The debt service amount is a financial milepost like operating budgets, but they are driven by volatile factors that do city government no favors this year.  With a dependency on regressive tax sources – on real estate and consumption – city budgets rest on a foundation as stable as a line of dominoes.  And in the past year, several of them fell over, particularly those affecting property values and consumer spending, setting off a chain reaction that will rumble throughout city budgets.

Tough Trends

With property taxes as the largest source of city revenues, any negative shift can be devastating, and this year, there’s more than one.  Already, the median housing value in Memphis is lower than our peer cities except for Birmingham, and that median value took a direct hit with a soft market and with 15% of Memphis housing being vacant.

Meanwhile, consumer spending took a nose dive as people cut back and unemployment climbed to 11%.  Of course, the real unemployment rate is more like 33% because of the large number of Memphians who aren’t counted any more.

To add more stability into the revenue mix, Mayor Wharton said he is looking for a better mix of taxes and fees.  Compared to its peer cities, Memphis has a low percentage of its revenues coming from fees, and the mayor said he wants to consider if a different mix of fees could reduce the reliance on property taxes.

Mayor Wharton said he also wants to look at the possibility of closing some public facilities.  At this point, you don’t need a deep understanding of city finances to get his point.  All you need is a map.

The location of public facilities are for another time, and with densities in large parts of Memphis at less than half of what they were 30 years ago, it’s clear that most of the facilities in the urban core are now located at the wrong places, not to mention that many of them are in poor condition.


This will also include a look at the locations of all fire stations and police stations, but it will not be easy, since both have constituencies of their own and political power.  Fire stations in particular are in oversupply when compared to peer cities, a fact said to be related to the business interests of the Memphis political boss E. H. Crump, according to a reporter for the old Memphis Press-Scimitar who covered “The Boss.”

Certainly, Mr. Crump himself had no fear of fire at his insurance company on the top floor office of the building at the northeast corner of Main and Adams (now home to the Center City Commission).  Nexxt door was the downtown fire station, but more to the point, a city with lots of fire stations was a city where his company would pay fewer claims.  The philosophy of more and more fire stations has been perpetuated into the post-Crump era although studies have shown that the greatest impact on fire protection is in handing out more and more smoke alarms than in building more and more firehouses.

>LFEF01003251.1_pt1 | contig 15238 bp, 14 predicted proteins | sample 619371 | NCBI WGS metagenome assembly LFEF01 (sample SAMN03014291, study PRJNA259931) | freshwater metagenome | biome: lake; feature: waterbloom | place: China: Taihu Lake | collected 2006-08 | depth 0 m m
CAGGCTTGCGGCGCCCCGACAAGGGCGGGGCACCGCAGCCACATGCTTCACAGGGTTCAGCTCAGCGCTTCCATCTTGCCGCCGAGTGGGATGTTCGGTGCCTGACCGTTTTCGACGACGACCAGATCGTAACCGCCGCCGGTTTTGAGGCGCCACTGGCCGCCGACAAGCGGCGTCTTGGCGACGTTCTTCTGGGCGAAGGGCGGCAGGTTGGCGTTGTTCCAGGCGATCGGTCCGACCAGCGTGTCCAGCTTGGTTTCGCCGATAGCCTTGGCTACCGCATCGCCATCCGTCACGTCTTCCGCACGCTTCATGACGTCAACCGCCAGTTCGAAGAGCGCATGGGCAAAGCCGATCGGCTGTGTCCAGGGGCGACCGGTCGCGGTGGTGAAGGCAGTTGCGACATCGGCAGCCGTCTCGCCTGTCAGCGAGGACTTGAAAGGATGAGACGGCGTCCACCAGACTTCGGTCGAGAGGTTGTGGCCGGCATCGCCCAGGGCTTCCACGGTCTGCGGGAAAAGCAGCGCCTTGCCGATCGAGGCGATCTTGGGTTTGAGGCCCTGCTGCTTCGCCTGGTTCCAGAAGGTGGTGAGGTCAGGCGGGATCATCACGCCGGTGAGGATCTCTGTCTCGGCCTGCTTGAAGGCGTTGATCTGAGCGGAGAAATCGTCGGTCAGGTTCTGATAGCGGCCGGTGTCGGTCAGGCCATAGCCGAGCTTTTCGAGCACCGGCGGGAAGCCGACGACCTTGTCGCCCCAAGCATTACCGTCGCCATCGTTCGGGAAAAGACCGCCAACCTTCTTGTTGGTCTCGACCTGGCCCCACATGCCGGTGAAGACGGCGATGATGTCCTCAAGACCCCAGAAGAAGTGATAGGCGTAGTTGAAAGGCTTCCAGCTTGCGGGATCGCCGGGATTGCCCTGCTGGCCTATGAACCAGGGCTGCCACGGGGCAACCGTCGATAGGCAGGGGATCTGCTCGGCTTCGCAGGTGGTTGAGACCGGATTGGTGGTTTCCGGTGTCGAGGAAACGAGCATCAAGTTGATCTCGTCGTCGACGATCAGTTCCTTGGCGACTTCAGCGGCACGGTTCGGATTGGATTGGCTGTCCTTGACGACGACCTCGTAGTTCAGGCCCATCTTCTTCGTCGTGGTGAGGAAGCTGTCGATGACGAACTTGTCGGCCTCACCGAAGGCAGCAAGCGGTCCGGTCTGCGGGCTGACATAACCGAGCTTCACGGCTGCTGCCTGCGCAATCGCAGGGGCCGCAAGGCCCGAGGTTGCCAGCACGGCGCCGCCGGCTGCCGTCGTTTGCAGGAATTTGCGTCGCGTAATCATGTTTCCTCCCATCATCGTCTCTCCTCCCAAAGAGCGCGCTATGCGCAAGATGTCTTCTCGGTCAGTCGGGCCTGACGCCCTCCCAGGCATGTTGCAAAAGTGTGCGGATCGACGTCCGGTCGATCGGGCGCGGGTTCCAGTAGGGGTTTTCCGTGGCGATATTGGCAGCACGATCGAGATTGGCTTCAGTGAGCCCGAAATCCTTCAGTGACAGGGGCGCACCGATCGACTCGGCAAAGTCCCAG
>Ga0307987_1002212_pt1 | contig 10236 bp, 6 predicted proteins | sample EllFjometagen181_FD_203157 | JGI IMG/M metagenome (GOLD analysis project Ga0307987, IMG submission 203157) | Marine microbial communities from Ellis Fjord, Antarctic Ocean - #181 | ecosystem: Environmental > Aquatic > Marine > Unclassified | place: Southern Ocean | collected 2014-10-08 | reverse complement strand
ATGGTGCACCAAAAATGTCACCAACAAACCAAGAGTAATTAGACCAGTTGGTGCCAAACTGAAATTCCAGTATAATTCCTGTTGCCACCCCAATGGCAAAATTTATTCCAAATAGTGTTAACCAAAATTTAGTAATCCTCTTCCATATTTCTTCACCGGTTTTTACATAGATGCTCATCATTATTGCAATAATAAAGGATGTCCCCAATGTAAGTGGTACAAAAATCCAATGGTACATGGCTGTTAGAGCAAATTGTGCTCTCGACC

But central to the long-term fate of city budgets is reversing its pivotal fundamental trends, and that won’t be easy, because as Mayor Wharton pointed out in his vision for a “city of choice,” it requires that Memphis becomes a magnet again for middle income families.  As we’ve said before, Memphis is one of the most hollowed out cities in the U.S. with three middle income families a day moving out of the city, but it is one of the right goals at the right time.

Coupled with a poverty rate higher than Detroit, the equal focus on giving poor Memphians choices is on target, but like the goal for middle-income families, it is one of the toughest challenges to achieve.  Memphis will continue to tread water and become home to a polarized economic groups – the well-to-do who can afford to live anywhere and those in poverty who have no choices.

Here’s one of government’s favorite – the proverbial bottom line: Budget deliberations will be ugly and decisions will be hard and the results will be painful to some.  While the Wharton Administration’s ambition is to create a “city of choice,” City Council will find that there are no good choices in the next budget cycle.